Suicide Prevention Funds Restored by Wyoming Legislature
CHEYENNE, Wyo. (AP) — For Cheyenne resident Rhianna Brand, funding for suicide prevention services is a life-or-death matter.
Brand is the director of operations at Grace for 2 Brothers Foundation, a local nonprofit dedicated to suicide prevention and awareness. Along with fellow suicide prevention and awareness proponents, Brand spent time at the Jonah Business Center, speaking with lawmakers during the Wyoming Legislature's 2018 budget session that ended in mid-March.
It was a good session for Brand, as lawmakers restored $1.5 million in funding for suicide prevention services across Wyoming.
"It's definitely a cause for celebration," she said.
However, it followed a difficult 2017 legislative session, where $2.1 million was reduced from the Wyoming Department of Health's Substance Abuse, Tobacco and Suicide Prevention budget. That cut compounded reductions from the previous year, including Gov. Matt Mead's hand being forced to reduce the Department of Health funds by $90 million.
During his final State of the State address that kicked off the budget session, Mead said there were areas in the budget where cuts went too deep, including the Department of Health. He called on the Legislature to take Wyoming's high suicide rate seriously.
In the general appropriations two-year budget passed in March, the $1.5 million was added, with a footnote that the Department of Health must distribute $8 million to counties for prevention services, with about $2 million of that dedicated for suicide prevention.
The Department of Health is still working on the details for distributing the money to county governments for prevention activities, said spokeswoman Kim Deti.
While Brand waits to see how the funds will be distributed, she said organizations like hers are still counting on donations to support their activities. But it's easier in Laramie County, where a more dense population makes garnering donations more fruitful and there are professional services available on sliding scales.
Many communities across the rural Cowboy State don't have that advantage, Brand said.
The national ranking has varied, but Wyoming is consistently in the top five states for suicide rates. There were 144 deaths by suicide in 2017, a rate of 25.2 per 100,000 people. That compares to a national rate of 13.4. It is the sixth leading cause of death overall in the Cowboy State.
So while the restoration of funding for community-based services is good news, Brand said Wyoming still has a long way to go to adequately address its suicide problem.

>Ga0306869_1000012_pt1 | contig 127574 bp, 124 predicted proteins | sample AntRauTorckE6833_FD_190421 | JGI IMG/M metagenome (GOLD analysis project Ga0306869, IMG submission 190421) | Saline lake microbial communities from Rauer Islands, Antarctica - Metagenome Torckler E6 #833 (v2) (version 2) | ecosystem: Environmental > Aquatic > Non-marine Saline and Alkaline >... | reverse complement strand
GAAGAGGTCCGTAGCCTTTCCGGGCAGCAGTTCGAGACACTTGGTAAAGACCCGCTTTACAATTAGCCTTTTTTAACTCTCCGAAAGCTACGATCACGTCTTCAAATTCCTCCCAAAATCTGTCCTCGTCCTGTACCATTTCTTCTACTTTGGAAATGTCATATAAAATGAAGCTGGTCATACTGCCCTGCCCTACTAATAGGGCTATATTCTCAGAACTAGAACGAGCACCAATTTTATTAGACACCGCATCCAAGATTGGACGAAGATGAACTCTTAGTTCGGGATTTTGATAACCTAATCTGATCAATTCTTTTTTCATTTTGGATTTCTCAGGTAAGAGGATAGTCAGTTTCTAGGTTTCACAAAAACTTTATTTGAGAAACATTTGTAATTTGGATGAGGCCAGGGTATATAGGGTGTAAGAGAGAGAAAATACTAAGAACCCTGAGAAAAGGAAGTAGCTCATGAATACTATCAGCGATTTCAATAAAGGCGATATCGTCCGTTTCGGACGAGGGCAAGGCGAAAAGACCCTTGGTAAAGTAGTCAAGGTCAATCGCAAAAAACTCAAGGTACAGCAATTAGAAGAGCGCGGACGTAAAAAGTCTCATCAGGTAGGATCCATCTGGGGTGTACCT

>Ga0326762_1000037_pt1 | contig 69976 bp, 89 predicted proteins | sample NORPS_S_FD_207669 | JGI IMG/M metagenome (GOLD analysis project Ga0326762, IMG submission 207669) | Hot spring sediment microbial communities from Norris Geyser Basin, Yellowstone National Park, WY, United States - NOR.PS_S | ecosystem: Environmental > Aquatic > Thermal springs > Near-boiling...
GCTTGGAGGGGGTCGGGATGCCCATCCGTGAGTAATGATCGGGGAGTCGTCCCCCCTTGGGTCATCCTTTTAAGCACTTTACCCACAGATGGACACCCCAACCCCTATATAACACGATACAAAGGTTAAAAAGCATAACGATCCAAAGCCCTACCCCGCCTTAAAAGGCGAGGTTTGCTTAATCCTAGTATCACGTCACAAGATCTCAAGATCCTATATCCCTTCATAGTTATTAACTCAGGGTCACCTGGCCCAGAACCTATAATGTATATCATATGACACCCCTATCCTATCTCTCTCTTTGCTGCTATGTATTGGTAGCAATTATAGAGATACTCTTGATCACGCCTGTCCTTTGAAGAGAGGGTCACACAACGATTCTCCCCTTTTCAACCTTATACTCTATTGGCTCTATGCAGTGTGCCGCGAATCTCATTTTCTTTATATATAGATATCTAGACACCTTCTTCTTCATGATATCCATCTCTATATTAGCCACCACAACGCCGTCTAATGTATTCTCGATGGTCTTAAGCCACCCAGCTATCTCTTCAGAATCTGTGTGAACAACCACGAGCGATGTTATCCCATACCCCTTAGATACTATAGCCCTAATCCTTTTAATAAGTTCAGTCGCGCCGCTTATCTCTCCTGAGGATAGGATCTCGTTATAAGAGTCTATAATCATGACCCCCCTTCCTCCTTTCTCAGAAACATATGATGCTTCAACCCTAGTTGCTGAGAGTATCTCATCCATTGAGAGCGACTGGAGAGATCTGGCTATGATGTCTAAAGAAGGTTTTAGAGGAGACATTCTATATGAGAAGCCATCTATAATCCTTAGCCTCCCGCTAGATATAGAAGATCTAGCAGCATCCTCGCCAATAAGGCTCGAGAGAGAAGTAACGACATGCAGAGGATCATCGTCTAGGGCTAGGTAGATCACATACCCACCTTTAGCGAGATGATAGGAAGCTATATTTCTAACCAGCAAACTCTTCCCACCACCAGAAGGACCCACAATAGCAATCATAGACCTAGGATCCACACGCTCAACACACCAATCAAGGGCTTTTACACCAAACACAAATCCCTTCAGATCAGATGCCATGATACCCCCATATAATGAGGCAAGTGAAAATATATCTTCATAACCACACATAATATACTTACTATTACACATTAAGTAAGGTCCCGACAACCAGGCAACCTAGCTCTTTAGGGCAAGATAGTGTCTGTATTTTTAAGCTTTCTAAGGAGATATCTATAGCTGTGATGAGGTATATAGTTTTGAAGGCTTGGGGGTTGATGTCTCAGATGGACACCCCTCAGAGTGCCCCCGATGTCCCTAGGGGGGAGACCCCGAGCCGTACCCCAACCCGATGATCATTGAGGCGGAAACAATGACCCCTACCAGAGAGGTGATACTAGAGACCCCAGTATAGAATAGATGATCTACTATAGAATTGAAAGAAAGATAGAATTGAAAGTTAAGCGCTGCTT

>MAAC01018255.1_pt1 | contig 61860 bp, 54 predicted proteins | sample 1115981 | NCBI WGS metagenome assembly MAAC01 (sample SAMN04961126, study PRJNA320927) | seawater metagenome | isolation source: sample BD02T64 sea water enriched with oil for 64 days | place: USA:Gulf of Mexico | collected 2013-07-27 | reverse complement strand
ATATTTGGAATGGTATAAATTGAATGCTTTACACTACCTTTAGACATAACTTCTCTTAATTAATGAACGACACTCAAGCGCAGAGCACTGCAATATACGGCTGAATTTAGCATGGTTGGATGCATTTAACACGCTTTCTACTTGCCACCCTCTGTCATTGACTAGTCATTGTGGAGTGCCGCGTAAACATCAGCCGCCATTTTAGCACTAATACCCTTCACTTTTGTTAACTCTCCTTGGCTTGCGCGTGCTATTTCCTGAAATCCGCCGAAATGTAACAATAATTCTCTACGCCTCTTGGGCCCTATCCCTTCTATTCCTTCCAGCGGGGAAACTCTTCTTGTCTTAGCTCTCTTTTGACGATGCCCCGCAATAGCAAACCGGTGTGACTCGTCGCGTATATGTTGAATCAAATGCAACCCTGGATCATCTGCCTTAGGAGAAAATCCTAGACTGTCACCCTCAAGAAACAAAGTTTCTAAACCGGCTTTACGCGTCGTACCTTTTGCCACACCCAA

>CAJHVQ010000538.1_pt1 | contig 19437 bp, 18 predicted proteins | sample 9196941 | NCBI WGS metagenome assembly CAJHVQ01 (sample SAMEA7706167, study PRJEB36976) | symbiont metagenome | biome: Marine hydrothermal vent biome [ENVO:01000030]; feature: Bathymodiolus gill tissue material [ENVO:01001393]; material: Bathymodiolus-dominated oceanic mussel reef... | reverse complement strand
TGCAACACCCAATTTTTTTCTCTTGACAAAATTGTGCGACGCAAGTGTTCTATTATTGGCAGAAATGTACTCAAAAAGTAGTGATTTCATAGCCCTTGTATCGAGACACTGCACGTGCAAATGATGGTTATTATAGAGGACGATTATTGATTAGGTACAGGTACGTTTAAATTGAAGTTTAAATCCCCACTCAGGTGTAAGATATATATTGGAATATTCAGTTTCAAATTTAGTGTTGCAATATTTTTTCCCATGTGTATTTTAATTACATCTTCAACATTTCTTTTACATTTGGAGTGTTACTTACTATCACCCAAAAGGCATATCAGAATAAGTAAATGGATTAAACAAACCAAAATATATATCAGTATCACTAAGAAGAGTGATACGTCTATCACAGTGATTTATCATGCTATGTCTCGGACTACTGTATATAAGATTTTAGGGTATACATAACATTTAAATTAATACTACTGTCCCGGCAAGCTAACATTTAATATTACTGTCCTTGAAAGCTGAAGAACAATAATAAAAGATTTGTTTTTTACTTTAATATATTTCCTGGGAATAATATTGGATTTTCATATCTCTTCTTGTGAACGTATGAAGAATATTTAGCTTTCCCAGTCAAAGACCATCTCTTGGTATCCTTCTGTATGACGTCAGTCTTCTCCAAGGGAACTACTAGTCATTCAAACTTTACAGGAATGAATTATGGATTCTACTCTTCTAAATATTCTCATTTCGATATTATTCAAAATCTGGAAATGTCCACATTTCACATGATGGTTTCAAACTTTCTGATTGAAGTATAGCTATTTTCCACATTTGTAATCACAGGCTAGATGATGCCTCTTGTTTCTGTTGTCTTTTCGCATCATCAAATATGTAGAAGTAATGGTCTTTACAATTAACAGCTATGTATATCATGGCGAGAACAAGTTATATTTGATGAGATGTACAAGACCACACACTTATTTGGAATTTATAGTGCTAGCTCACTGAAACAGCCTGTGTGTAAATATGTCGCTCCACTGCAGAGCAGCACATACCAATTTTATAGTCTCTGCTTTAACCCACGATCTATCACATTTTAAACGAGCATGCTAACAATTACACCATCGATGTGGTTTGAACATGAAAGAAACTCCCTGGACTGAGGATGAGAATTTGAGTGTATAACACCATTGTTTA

"Suicide is 90 percent preventable, but we can't do anything with zero funds," she said. "We've all got to link arms and do the best we can with what we've been given."
Peak Wellness is a mental health and addiction-recovery services provider in southeast Wyoming, with an office in Cheyenne.
With a wide breadth of challenges facing the people Peak Wellness serves, suicide is frequently part of the equation. And there's a lot that needs to be done in terms of training people in a variety of sectors to help those struggling with suicidal thoughts, said Linda Goodman, chief clinical officer.
With Wyoming still reeling from its most recent economic bust with no boom in sight, she said it always feels like the funding Peak Wellness needs is on thin ice, causing anxiety for staff and the people they serve.
"One of the things that happens when you're reliant on state contracts is that you're on the same cycle of boom and bust," Goodman said. "We've consistently lost funding as trends have gone downward. I think they've made a huge effort to not cut vital services. This year we don't have cuts, but we had significant cuts two years ago that caused us to close three or four programs."
Peak Wellness is looking at ways to stabilize its funding model without being reliant on state contracts, said Kortnie Mendoza, chief operations officer. That includes creating a foundation and involving communities in fundraising efforts.
"I think it speaks to our forward thinking with looking at ways of diversifying funding," Mendoza said. "How do we get back to that (funding) level or exceed that? I think it's always a thought for us is what is going to change?"